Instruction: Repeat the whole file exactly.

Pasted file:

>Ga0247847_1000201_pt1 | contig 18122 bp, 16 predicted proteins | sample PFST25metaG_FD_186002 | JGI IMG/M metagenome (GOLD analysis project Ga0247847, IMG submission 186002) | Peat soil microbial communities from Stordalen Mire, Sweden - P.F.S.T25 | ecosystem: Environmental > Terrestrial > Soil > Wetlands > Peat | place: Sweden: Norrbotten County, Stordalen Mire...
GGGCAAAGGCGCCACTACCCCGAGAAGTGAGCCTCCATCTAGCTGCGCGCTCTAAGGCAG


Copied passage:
>Ga0247847_1000201_pt1 | contig 18122 bp, 16 predicted proteins | sample PFST25metaG_FD_186002 | JGI IMG/M metagenome (GOLD analysis project Ga0247847, IMG submission 186002) | Peat soil microbial communities from Stordalen Mire, Sweden - P.F.S.T25 | ecosystem: Environmental > Terrestrial > Soil > Wetlands > Peat | place: Sweden: Norrbotten County, Stordalen Mire...
GGGCAAAGGCGCCACTACCCCGAGAAGTGAGCCTCCATCTAGCTGCGCGCTCTAAGGCAG